A quick note. An ONS report today on hedonic quality adjustment carries the following table showing the items for which hedonic quality adjustment is performed in the CPI basket:
Table 2: Hedonic items in the UK consumer price statistics
|PCs||1996||CPI – 2003
RPI – 2004
Source: Office for National Statistics
And that’s it! (For background on hedonic quality adjustment, the BLS has a nice FAQ.)
I was very surprised to discover that hedonics are only applied to such a small set of items. The ONS note that the US, by contrast, adjusts for items described as “Clothing, Footwear, Refrigerators, Washing Machines, Clothes Dryers, Ranges & Cooktops, Microwave Ovens, TVs, DVD Players”.
The ONS say they find hedonics complicated and expensive; for goods which are now weighted less than than 1% in the CPI basket, it’s hard not to be sympathetic:
In practice hedonics has proven to be a resource intensive process in the ONS and therefore a costly method. This is due to a number of factors, including the technical nature of the method and the large volume of price and product attribute data that needs to be collected and managed for the production of each hedonic model. Additionally, each hedonic model is updated several times a year to stay relevant to technology changes (for example the introduction of Windows 8 in 2012) which compounds the work involved.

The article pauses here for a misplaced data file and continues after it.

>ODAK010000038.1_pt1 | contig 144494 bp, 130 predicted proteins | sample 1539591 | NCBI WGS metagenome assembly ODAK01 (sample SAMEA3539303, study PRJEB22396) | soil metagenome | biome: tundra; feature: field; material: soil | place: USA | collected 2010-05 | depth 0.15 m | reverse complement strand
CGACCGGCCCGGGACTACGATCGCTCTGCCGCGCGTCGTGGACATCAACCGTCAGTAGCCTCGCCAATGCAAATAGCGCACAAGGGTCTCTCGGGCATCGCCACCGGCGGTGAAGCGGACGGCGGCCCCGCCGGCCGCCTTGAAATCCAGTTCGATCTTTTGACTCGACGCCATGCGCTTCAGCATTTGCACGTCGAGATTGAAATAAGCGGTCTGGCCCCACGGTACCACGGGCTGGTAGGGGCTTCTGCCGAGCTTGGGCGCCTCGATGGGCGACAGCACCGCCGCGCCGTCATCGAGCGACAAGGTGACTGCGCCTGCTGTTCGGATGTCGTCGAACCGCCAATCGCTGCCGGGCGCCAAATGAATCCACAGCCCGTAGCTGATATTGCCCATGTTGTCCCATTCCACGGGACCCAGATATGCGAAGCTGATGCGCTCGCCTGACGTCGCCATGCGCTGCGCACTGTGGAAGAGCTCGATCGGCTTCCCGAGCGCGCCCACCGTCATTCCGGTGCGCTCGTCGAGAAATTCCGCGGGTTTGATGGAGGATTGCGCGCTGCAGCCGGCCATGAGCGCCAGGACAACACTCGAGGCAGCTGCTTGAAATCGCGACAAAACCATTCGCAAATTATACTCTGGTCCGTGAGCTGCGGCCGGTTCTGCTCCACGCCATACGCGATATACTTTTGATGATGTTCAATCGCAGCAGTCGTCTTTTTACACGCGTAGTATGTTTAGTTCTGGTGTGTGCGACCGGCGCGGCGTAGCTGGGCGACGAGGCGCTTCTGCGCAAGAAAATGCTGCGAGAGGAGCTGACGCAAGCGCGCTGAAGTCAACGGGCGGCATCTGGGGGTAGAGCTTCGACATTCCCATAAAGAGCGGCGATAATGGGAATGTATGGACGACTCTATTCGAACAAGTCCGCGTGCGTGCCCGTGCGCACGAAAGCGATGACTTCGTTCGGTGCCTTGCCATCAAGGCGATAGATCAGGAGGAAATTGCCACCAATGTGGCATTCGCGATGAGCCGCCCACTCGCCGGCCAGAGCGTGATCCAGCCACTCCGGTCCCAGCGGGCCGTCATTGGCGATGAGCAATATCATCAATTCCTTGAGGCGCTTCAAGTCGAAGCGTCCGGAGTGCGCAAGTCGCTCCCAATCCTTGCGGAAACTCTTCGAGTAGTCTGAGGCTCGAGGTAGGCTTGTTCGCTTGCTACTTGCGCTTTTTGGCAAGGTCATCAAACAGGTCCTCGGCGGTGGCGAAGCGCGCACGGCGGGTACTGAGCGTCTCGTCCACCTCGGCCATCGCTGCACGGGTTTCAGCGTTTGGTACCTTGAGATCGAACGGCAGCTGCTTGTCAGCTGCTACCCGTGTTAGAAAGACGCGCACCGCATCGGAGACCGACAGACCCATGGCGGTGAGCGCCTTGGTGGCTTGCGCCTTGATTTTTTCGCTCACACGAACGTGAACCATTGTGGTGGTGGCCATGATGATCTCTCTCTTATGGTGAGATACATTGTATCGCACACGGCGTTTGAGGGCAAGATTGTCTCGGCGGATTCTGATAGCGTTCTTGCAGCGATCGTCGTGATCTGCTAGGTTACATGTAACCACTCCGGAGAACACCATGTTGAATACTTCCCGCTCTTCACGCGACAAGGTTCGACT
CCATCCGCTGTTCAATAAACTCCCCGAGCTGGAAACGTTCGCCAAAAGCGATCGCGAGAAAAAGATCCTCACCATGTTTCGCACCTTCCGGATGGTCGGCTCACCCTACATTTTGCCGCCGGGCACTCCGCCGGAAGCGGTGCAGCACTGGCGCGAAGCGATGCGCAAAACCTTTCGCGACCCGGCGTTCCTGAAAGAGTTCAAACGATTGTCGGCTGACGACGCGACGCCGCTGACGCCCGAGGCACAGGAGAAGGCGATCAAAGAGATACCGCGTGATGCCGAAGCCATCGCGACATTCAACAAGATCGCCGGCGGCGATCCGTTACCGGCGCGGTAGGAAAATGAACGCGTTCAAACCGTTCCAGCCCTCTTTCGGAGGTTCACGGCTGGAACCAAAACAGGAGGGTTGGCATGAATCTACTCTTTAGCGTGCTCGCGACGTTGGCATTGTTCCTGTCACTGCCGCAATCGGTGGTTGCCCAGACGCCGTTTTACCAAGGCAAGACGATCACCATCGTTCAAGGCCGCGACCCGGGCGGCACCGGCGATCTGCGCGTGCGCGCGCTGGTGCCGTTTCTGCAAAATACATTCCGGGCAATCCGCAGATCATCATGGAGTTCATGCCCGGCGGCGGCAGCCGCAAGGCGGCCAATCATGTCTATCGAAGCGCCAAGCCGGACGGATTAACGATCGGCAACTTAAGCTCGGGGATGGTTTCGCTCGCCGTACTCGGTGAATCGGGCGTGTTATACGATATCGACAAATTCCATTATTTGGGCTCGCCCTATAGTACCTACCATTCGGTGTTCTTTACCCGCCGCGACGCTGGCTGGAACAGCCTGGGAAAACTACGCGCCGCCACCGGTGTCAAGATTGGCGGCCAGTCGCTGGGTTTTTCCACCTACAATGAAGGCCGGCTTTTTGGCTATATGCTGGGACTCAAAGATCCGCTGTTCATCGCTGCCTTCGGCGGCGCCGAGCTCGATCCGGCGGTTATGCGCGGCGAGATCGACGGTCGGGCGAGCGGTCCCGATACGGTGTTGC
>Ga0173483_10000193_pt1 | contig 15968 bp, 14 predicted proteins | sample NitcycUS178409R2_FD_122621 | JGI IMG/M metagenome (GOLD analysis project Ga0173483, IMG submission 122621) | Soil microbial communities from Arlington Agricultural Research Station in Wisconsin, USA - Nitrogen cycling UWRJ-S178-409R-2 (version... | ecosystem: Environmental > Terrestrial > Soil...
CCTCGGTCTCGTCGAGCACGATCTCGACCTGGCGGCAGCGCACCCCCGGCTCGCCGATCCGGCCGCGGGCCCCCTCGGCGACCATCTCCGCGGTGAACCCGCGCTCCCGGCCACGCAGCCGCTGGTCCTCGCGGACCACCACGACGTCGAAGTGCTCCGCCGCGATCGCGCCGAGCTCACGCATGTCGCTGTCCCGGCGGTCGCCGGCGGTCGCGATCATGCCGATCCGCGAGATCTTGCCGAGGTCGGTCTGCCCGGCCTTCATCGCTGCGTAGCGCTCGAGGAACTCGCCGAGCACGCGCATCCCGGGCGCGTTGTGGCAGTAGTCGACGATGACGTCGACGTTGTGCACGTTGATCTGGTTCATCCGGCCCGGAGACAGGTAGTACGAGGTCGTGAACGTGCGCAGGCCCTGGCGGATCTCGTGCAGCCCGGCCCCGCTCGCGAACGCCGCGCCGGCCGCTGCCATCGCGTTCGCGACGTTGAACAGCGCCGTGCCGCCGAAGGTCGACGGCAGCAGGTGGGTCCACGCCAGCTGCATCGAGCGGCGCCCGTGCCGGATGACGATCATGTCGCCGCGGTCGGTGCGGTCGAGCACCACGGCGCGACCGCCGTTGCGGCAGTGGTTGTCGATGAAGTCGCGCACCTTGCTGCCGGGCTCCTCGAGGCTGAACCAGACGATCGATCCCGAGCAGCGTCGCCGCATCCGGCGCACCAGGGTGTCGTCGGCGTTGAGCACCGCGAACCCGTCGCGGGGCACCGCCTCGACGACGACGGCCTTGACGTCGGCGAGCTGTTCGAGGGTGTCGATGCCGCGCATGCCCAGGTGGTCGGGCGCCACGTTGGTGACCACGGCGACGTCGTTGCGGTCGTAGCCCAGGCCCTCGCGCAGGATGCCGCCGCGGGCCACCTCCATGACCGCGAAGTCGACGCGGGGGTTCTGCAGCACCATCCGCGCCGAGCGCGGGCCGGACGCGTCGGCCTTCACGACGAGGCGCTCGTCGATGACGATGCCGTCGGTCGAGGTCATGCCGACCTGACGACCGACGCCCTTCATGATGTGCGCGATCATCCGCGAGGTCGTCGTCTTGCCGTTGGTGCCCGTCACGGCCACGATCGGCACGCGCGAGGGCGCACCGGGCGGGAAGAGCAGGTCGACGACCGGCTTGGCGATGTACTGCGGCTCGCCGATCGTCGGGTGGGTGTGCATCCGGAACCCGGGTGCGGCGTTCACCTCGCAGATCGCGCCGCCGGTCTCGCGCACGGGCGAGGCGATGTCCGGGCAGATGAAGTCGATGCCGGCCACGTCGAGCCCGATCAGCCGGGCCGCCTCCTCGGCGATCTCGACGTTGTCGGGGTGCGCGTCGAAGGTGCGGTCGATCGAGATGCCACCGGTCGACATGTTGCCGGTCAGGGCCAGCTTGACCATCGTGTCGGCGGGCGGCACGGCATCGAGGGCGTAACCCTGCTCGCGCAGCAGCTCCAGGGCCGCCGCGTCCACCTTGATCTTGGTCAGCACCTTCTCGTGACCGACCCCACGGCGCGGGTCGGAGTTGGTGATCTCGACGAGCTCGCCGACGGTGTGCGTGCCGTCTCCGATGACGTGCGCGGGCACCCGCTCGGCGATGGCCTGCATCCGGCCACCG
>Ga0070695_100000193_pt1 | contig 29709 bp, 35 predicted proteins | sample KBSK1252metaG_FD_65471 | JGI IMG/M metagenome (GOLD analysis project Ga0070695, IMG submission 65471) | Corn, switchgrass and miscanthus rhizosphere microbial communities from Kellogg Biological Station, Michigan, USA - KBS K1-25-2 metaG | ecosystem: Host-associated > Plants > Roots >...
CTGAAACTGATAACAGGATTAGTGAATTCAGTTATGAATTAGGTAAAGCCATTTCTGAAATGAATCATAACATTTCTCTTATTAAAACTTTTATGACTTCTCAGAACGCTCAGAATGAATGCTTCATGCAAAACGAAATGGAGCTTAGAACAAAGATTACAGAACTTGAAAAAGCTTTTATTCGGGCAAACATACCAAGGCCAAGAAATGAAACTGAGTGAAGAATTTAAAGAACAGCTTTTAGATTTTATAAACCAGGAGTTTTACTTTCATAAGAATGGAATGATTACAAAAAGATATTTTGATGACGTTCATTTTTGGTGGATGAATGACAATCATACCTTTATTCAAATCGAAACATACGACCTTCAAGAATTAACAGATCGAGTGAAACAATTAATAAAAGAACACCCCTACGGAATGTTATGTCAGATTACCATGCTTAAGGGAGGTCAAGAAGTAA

Those who believe that “the price index” captures something real, tangible, and objectively measurable, should be wondering how it is possible to make an objective assessment of the change in PC quality taking account of the “introduction of Windows 8”!